There were also players with the capacious hard drives, but they cost a lot, were hefty, and the volume of 20 GB was simply not needed. IPod has become the golden mean between the storage capacity, size, and adequate price. Plus, the design made by Apple couldn’t remain anyone indifferent. And Sony, having lost all credibility and respect of the public, went into hibernation for almost five years during which we have not seen a single item product. Awareness of errors came rather late: only last year it was decided to abandon the format ATRAC and SonicStage.
So, during the last eight years the market of portable players grew much faster than in the ` 90s. The demand for MP3 players appeared. The company Archos, was the first that established in the PMP a full color screen. Since 2004, there was the fashion on video – every player then was not only to play music but movies also. Players got new functions – in the Rio Karma there was a support of an alternative format OGG, which was popular in 2003. Then, Archos has done absolutely useless trick, folding player and a simple digital camera – AV300. The idea, however, completely failed (Zimmer 2009).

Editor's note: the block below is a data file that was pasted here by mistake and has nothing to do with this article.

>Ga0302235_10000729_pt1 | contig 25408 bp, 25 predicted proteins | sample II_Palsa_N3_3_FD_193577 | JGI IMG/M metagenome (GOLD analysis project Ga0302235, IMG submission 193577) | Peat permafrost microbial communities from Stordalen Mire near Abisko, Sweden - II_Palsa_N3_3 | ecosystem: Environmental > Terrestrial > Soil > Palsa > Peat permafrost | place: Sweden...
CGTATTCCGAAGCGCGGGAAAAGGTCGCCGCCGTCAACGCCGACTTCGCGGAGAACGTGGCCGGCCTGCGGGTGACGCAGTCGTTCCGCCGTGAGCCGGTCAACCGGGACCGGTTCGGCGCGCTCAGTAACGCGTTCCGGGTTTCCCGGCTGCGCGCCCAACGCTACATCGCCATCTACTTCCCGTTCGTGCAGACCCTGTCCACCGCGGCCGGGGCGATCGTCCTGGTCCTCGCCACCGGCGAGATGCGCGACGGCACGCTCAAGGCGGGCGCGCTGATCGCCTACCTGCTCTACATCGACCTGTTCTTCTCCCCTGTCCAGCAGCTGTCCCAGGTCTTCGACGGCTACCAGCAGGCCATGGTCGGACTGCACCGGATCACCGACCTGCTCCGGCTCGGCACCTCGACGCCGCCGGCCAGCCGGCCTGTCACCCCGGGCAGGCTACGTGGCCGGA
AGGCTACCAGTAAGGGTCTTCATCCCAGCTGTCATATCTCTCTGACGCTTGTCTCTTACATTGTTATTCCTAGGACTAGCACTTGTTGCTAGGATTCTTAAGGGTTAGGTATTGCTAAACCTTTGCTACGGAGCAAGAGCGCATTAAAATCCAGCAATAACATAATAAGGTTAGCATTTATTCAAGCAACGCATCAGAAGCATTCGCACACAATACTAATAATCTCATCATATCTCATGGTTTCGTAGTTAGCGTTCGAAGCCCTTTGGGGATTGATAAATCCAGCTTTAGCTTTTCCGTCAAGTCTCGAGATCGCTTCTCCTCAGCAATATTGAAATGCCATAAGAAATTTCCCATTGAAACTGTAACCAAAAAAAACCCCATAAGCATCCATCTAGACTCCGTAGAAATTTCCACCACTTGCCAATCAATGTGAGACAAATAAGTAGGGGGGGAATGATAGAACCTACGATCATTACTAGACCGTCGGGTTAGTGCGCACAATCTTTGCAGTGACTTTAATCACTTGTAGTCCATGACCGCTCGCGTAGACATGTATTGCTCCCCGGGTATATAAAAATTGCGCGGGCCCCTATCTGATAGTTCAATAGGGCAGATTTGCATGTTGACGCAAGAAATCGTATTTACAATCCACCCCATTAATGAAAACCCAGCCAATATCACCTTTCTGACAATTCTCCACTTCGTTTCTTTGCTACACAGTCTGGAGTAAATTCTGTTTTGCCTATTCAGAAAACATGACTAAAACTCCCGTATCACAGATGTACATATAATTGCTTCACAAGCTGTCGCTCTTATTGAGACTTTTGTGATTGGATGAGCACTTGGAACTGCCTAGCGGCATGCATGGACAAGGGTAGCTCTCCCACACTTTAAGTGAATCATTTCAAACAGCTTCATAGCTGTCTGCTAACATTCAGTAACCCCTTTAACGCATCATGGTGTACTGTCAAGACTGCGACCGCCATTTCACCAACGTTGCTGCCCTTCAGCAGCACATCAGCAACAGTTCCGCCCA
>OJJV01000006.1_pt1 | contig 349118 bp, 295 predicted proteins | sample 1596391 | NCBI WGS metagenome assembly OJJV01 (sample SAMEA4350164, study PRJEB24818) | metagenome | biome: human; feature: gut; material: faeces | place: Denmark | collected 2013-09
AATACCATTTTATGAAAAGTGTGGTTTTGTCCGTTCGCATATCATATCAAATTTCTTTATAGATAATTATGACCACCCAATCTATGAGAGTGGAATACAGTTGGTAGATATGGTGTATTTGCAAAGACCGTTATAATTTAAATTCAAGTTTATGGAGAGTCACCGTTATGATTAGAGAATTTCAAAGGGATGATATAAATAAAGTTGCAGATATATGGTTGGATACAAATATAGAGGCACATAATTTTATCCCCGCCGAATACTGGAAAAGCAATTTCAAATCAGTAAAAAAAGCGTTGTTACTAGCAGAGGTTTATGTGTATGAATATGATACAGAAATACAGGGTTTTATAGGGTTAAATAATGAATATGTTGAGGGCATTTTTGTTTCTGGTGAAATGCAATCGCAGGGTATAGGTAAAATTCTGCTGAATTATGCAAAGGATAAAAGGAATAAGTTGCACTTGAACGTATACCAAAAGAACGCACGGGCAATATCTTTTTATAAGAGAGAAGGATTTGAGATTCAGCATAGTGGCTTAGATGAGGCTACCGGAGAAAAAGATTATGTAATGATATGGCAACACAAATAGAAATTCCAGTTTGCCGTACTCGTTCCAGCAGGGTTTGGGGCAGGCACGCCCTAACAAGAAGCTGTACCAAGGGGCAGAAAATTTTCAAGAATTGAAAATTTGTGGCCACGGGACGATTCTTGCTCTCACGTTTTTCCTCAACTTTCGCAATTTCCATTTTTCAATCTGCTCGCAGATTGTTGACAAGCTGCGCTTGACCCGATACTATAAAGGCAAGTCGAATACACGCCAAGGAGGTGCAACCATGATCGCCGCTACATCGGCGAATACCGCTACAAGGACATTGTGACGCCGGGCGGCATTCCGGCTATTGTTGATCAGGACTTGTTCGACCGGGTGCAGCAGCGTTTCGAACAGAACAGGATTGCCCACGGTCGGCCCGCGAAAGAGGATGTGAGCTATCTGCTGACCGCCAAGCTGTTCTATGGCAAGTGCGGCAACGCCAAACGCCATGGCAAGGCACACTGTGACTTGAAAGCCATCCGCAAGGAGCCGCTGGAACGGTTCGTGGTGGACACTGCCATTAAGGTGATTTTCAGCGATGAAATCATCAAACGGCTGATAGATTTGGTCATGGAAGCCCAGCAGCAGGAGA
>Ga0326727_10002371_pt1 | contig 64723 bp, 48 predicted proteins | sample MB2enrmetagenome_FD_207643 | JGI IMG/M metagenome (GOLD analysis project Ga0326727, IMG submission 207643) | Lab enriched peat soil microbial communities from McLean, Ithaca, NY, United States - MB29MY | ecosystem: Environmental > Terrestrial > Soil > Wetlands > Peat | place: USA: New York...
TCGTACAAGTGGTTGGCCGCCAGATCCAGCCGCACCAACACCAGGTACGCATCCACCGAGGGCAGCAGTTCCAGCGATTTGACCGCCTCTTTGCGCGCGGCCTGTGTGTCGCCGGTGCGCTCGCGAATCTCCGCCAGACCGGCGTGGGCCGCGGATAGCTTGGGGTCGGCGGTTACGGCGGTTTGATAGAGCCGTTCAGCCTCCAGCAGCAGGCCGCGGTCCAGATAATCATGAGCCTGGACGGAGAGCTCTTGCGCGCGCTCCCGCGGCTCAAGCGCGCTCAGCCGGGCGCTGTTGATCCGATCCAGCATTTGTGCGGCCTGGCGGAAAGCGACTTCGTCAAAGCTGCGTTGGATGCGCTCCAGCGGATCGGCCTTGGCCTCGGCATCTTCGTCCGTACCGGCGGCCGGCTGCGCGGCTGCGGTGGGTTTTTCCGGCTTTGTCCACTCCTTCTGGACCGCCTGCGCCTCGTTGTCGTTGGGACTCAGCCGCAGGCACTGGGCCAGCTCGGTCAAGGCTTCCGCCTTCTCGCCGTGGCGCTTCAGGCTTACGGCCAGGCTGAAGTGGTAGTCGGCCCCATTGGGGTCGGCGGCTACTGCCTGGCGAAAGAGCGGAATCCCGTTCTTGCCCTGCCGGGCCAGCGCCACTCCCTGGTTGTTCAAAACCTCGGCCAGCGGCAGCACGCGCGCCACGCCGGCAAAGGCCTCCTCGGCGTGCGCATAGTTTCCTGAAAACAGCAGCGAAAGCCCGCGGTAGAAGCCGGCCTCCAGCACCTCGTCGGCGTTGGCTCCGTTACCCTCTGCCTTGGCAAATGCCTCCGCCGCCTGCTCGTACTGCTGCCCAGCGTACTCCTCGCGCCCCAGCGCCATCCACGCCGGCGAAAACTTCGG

The attempt of Creative to make a smart player, also failed. UMPC ZEN PMC looked cool in 2004, but it was absolutely useless: firstly, because of the size, and secondly, because of Windows CE. The little player Diva GEM has introduced Bluetooth, but in 2004 it was unclaimed.
But the year of 2005 gave us the iPod nano that is after all, the best of our days. Attractive appearance, small size, good price, quality of Apple – that’s the whole secret of success (AsanWay 2010).
Then music players were modified with different touch-screens and other implementations. The development of media players in general is very interesting to watch – you never know how things will turn – will there be a new trend maker or a new, unknown function will become standard? It is difficult to guess even a year ahead, because Portable Music Players are popular now and the technology is developing very quickly.